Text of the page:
Well I’ll tell you,….. I don’t know. At some point during the fall, the subject of Thanksgiving Dinner came up and for some reason I volunteered (I know, doesn’t sound like me, but nonetheless). Anyway, one thing lead to another and then 25 people were coming for dinner. Then I conned Megan into getting involved and I roped my sisters from Preciously Paired into doing the table setting and decorating. The short version is that Megan and I spent a solid three and a half days shopping, cooking, baking, cleaning, and then eating.

Clearly, it went really well.

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Jalapeno Butternut Squash Soup
Prep time: 
Cook time: 
Total time: 
  • 2 tablespoons olive oil
  • 6 cloves garlic, chopped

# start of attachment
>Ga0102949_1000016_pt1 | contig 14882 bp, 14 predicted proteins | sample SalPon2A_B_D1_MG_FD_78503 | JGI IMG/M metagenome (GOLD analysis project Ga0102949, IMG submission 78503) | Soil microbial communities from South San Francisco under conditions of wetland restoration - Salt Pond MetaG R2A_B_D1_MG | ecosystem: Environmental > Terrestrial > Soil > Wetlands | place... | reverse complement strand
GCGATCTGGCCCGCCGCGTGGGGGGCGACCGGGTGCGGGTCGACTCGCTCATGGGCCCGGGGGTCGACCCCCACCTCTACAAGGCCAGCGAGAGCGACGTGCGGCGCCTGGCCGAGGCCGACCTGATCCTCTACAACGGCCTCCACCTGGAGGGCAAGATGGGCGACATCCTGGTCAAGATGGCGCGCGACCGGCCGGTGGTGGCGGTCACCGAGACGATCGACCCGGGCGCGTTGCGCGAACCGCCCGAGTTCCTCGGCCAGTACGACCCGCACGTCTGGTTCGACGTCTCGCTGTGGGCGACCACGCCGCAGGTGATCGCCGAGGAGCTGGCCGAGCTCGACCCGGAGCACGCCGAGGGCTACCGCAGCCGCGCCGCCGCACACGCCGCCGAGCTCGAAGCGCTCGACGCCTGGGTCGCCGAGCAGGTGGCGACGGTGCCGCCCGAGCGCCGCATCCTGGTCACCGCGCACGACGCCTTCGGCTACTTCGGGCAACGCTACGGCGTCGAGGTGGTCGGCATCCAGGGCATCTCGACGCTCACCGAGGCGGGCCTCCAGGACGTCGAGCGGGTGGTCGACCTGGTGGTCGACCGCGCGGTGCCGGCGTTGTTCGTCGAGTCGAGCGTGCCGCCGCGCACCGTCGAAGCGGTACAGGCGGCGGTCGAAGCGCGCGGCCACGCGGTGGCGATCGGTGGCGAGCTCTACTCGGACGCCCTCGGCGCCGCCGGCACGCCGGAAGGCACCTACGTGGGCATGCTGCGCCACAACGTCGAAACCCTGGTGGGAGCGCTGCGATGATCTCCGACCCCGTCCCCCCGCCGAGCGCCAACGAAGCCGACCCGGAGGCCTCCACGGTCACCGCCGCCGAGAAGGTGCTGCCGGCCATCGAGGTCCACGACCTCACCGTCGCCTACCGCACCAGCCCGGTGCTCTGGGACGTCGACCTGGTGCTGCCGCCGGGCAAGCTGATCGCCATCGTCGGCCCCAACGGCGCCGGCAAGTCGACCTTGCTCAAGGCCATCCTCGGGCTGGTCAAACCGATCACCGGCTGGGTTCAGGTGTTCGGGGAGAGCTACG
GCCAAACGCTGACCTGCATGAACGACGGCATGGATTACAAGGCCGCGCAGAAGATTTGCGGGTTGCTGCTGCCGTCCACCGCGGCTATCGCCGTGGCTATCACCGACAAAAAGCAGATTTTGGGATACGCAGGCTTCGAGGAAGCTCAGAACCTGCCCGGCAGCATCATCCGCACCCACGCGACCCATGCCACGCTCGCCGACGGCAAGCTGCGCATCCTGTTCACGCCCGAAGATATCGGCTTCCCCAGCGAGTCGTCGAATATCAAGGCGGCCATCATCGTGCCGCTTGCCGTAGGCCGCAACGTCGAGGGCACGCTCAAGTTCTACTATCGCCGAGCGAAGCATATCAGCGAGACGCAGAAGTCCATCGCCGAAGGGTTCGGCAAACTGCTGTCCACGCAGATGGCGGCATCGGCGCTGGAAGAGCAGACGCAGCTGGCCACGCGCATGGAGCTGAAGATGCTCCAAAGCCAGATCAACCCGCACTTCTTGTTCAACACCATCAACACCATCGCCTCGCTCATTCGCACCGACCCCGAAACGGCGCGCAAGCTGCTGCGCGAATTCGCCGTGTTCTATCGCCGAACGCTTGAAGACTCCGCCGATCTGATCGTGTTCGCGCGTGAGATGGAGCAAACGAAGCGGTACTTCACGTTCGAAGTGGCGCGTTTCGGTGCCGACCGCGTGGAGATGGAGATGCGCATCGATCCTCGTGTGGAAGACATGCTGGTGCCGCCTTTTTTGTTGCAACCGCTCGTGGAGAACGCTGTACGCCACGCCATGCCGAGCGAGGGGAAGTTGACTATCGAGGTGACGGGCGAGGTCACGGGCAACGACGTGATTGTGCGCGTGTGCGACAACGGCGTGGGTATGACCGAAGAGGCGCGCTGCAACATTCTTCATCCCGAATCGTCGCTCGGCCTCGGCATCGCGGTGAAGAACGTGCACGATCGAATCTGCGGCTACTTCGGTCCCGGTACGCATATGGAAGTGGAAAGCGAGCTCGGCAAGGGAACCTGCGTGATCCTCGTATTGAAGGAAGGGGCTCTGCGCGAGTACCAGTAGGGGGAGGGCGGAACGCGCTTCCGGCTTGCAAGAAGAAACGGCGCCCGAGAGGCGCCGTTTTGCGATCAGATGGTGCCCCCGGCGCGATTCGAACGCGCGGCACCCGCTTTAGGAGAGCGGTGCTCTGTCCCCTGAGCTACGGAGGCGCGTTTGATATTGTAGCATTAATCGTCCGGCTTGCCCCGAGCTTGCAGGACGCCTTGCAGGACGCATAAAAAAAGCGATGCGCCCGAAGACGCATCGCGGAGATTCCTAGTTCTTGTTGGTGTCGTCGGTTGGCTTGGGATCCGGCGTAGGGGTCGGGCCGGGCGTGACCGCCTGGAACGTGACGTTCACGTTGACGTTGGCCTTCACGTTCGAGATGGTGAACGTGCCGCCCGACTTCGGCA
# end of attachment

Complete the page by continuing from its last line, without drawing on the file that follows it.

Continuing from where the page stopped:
• 2 tablespoons grated ginger
  • 1 jalapeño chile, seeded and chopped
  • 1 tablespoon salt
  • ¼ teaspoon cayenne
  • 4 pounds butternut squash, peeled and cut into 2-in. cubes
  • 3 cups chicken broth
  • 1 tablespoon light brown sugar
  • 3 tablespoons heavy whipping cream
  • Crème fraîche (optional)
  1. Heat olive oil in a 4- to 5-qt. pot over high heat. Add garlic, ginger, jalapeño, and salt. Cook, stirring constantly, until fragrant but not yet browned, 1 to 2 minutes. Add cayenne and cook, stirring, for 30 seconds. Add squash, broth, brown sugar, and 3 cups water. Bring to a boil, lower heat to a simmer, and cook, stirring occasionally, until squash is tender, about 20 minutes.
  2. In a blender, purée the soup in batches until smooth, then pour back into the pot. Stir in cream and adjust seasonings to taste. Serve hot, with a swirl of crème fraîche if you like.